2. On appeal from a finding of fact of the auditor bearing the case, the jury before whom the issue was tried in the superior court found against the defendant's plea of non est factum interposed to a brokerage contract under which the plaintiff brokerage firm contended that it was acting in making trades and incurring liabilities on behalf of the defendant. The evidence of four witnesses to the effect that they were familiar with the defendant's signature, and that the signature on the contract was his, was sufficient to authorize a jury verdict against the plea of non est factum, and the denying of the motion for a new trial on the general grounds is without error.
3. The overruling of a special demurrer to the petition does not require a reversal of the case for the reasons stated in the corresponding division of this opinion.
4. The record does not affirmatively show that the auditor improperly used signatures of the defendant for comparison with a disputed signature, and this issue was retried on appeal before a jury. For these reasons, an exception of law to an admittedly correct statement of a principle of law on the ground that the auditor had in fact used comparison signatures in an illegitimate manner was properly overruled.
5. Where, as here, a written contract expressly provides that protests of trades placed by a brokerage firm for a client shall be in writing, and further provides that no contract condition may be waived, altered, modified or amended except in writing signed by a member of a firm, an unauthorized waiver of the provision that protests must be in writing, made by an employee not a member of the firm, is not binding upon the principal in the absence of allegations that such principal knew of and ratified the unauthorized act of the agent. Accordingly, the defendant's answer here, seeking to show such waiver, was insufficient in law, and there was no error in sustaining a motion to strike the same.
6. The court properly entered up a judgment in favor of the plaintiff.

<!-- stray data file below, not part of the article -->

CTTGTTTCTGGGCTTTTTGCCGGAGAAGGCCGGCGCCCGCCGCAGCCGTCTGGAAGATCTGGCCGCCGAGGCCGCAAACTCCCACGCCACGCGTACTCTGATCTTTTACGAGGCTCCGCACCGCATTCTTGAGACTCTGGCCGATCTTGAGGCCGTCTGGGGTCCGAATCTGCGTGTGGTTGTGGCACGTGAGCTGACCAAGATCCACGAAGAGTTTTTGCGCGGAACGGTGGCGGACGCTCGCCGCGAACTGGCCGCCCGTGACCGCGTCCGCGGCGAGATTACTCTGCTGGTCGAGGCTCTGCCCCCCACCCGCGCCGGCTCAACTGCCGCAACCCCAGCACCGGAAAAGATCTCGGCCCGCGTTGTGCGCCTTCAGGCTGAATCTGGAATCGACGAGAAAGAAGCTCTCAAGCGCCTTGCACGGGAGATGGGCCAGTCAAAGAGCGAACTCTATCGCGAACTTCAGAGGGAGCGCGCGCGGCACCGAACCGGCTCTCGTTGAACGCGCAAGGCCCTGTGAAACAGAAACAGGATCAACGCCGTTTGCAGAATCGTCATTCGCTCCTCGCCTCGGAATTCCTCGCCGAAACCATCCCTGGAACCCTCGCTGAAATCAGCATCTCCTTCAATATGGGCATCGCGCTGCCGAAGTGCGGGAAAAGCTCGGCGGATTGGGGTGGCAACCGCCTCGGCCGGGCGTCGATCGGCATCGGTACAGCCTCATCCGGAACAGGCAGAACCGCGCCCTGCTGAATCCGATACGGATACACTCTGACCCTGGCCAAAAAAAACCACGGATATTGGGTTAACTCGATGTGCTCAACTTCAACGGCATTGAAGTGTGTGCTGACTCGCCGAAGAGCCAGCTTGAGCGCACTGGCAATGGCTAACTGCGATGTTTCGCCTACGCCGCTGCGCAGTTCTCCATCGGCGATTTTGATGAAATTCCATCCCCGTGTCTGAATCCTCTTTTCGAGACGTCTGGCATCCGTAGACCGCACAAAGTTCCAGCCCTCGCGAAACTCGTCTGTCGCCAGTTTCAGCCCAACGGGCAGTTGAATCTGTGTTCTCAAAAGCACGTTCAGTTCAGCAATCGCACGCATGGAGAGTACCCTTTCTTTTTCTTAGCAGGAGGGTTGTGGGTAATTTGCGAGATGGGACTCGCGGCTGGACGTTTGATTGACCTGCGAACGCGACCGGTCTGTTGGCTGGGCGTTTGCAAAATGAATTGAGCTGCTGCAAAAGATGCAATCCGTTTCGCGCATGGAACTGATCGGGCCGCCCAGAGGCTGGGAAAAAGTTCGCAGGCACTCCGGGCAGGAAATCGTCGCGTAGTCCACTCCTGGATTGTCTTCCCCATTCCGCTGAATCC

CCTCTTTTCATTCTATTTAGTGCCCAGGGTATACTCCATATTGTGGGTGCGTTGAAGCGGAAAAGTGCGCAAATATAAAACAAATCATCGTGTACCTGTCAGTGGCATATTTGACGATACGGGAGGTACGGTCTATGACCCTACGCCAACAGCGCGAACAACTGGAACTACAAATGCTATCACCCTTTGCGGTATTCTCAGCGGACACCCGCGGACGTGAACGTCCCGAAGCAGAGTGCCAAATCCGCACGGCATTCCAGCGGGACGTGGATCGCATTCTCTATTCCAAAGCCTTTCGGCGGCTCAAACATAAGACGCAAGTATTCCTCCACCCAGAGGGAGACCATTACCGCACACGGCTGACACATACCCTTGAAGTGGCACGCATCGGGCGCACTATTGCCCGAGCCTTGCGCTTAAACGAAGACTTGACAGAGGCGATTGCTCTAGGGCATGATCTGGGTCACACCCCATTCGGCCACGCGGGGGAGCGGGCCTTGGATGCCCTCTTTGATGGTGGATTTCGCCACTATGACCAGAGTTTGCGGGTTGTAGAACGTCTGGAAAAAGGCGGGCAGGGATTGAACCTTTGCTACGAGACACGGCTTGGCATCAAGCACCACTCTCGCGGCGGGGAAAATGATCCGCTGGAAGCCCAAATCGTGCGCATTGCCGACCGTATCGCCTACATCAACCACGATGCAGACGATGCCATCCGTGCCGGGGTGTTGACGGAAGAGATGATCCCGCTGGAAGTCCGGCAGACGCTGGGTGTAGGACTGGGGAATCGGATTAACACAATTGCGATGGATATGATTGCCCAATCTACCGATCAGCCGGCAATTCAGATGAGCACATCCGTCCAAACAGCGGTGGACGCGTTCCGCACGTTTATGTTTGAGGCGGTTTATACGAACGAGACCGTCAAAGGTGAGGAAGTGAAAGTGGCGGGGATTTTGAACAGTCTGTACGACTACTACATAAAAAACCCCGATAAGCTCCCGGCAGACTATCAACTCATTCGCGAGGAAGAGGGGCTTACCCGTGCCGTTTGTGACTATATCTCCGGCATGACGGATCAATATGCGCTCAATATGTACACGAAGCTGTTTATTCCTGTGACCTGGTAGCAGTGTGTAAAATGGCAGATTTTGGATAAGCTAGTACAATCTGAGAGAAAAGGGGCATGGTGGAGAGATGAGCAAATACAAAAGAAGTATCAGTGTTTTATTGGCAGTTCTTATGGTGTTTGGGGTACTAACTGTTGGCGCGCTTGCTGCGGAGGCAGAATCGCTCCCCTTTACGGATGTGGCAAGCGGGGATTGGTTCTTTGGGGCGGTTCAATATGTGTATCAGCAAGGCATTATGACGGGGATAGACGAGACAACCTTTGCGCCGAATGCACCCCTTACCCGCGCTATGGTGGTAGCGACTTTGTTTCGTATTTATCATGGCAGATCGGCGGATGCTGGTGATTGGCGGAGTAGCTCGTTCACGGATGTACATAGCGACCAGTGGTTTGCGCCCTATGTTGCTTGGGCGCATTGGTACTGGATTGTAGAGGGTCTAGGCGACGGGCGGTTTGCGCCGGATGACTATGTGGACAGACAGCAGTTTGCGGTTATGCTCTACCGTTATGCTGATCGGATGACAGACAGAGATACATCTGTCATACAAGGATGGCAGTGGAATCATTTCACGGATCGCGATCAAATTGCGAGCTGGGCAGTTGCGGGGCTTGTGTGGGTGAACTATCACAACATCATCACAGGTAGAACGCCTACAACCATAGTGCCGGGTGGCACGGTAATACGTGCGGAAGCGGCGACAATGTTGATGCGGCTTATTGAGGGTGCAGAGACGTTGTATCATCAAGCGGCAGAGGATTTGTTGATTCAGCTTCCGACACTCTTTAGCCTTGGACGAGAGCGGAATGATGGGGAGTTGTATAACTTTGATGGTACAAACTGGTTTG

Courts & Company, a partnership consisting of certain named partners, filed an action in the Superior Court of Madison County, alleging that the defendant, John M. Gaulding, was indebted to it in a sum certain on an account for the purchase and sale of cotton-futures contracts in which the plaintiffs acted as brokers for the defendant. The defendant filed certain special demurrers to the petition, an answer and cross-action, and prayed an order referring the case to an auditor, which prayer was granted. Both petition and answer were several times amended, and the plaintiff made a motion to strike the defendant's answer which was sustained by the auditor. The plaintiff by amendment set up a written contract denominated a customer's agreement, allegedly signed by the defendant, to which the latter filed a plea of non est factum. The auditor found against this plea, filed his findings of fact and of law, and entered a report against the defendant recommending judgment for $3,530.10, the exact amount for which the action was brought. Exceptions of law and of fact were made by the defendant. The judge of the superior court submitted to a jury the exceptions of fact dealing with the plea of non est factum, and the jury returned a verdict in favor of the findings of the auditor and against the plea. A motion for new trial was made and denied, and error is assigned thereon. Thereafter, the judge disallowed the exceptions of law, approved the auditor's report, and denied a motion to recommit the case, on which judgment error is also assigned, as well as upon the final judgment in favor of the plaintiff.